Please contact Theodore R. Daniels ( tdaniels@sfepd.org) or Susan Baudoin Bistransin ( sbistransin@sfepd.org) of SFE&PD if you would like to participate in the pilot program or to schedule a group professional development program on the new Money Smart for Young People curriculum. They can also be reached at 703-920-3807.

Personal & Professional

Examples of common rules of thumb include "save ten percent of your income" and "pay down the loan with the highest interest rate first." 

Research from the Consumer Financial Protection Bureau (CFPB) found that many consumers know about common financial rules of thumb, but few act on them. There is a gap between the rules of thumb and actual behavior. Finances are complicated and individualized, and the "right" decision can vary by person and circumstance, making one-size-fits-all rules difficult to identify. 

To help yourself and your students find financial rules to live by, explore some of the barriers to using common rules of thumb and learn ways to create their own. CFPB's  Financial Rules to Live By: Ideas for Financial Educators is a useful resource.  

In addition, the following resources could easily be adapted for classroom use:

Want to lear more about these Financial Rules of Thumb? Participate in a webinar this Thursday, May 26th at 2:00 or catch the recording afterwards. More information can be found here.

FinancialNewsFinancial News to Know Segments: Extending the Reach of Financial Education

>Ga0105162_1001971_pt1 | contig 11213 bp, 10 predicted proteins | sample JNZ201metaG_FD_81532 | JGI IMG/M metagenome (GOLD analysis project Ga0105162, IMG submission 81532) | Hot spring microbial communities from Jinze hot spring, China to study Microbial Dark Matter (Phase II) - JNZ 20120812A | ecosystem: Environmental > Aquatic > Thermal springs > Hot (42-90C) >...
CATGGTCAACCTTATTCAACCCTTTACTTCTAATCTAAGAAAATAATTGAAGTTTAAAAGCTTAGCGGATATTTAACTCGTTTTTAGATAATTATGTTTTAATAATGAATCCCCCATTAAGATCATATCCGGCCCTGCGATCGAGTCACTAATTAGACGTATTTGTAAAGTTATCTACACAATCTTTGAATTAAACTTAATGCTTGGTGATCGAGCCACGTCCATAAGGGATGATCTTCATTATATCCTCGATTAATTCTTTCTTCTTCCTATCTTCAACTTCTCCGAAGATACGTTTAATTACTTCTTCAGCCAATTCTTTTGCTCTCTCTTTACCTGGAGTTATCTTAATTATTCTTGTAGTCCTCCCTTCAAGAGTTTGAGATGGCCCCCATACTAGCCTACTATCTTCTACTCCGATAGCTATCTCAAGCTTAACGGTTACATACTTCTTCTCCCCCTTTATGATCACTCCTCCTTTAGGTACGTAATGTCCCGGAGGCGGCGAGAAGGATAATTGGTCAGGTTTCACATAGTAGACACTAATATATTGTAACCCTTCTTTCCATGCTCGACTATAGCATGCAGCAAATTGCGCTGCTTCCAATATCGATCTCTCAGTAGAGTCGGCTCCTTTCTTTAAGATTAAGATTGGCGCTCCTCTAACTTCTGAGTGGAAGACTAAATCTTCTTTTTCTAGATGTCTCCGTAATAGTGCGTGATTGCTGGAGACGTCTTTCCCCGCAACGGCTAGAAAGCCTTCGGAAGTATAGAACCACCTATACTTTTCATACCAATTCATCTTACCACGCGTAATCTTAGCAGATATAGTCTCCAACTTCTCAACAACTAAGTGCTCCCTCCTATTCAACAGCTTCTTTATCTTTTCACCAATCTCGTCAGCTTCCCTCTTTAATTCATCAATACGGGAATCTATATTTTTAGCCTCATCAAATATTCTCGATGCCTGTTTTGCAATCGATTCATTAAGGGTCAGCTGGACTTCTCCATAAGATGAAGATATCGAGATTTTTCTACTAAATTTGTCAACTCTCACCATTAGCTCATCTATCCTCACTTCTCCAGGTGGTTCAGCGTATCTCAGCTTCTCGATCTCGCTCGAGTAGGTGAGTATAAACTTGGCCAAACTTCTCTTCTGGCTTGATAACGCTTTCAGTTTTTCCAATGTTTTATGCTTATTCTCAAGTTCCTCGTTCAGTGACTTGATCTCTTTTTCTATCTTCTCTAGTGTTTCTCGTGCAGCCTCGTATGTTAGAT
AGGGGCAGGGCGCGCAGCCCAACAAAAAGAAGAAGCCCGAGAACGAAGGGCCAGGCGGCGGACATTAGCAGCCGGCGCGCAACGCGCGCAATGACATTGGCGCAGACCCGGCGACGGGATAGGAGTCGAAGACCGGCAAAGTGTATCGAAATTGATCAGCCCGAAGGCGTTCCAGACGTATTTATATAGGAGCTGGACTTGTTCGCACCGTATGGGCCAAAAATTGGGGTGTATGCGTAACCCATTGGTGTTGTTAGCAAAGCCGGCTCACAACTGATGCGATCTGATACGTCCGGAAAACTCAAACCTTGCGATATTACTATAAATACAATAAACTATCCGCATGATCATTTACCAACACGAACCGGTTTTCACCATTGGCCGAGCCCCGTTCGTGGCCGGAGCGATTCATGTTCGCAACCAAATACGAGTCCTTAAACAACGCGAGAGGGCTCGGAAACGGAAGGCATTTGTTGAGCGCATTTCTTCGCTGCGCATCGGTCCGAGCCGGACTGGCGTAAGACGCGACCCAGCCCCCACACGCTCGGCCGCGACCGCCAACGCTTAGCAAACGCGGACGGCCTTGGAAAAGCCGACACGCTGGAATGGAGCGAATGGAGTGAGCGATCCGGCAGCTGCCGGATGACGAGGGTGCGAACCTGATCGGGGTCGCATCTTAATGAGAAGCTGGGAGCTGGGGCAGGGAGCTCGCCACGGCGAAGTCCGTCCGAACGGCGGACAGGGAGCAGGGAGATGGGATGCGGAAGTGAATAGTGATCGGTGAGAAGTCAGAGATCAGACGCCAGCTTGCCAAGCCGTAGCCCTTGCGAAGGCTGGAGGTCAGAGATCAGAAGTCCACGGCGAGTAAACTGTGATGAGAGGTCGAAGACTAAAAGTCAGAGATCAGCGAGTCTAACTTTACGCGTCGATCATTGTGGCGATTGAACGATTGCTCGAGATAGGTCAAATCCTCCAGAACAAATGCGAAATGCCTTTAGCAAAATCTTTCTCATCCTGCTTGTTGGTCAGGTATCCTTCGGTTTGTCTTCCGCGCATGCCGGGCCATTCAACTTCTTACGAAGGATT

Expand Your Knowledge
by Cathy Faulcon Bowen, Ph.D.

C Bowen
Recently there has been a flurry of activity on the legislative front related to personal finance and subsequently caused me to ask the questions, "Are personal finance educators weaving these current events into their classrooms and encouraging students to pay attention to financial news beyond the typical ups and downs of the stock market?" More importantly, "Are educators encouraging students to take actions within their control to influence the rules or laws as they are made?"
Why is this important when many students may not be directly impacted by the current financial news or are too young to legally vote? First, doing so will plant the seed that students' financial security in life will be impacted not only by the daily choices they make but also by the laws that govern our financial markets. In order to make decisions that ultimately influence their bottom line and financial security, students must constantly be consumers of financial information in the news and pay attention to news items that have implications for their personal financial situation.
Three financial topics recently in the news include: 1) changes in the Social Security system that impacts the way retirees withdraw Social Security income, 2) the Department of Labor's rule to require retirement advisors to put the interest of their clients first, and 3) proposed legislation to simplify the tax code. 
None of the above three items are likely to make high school students' top ten list of things to talk about on social media or for that matter in personal conversations. However, they can be used as Financial News to Know segments, that is, as an attention getter at the beginning of a class.  

Changes in Social Security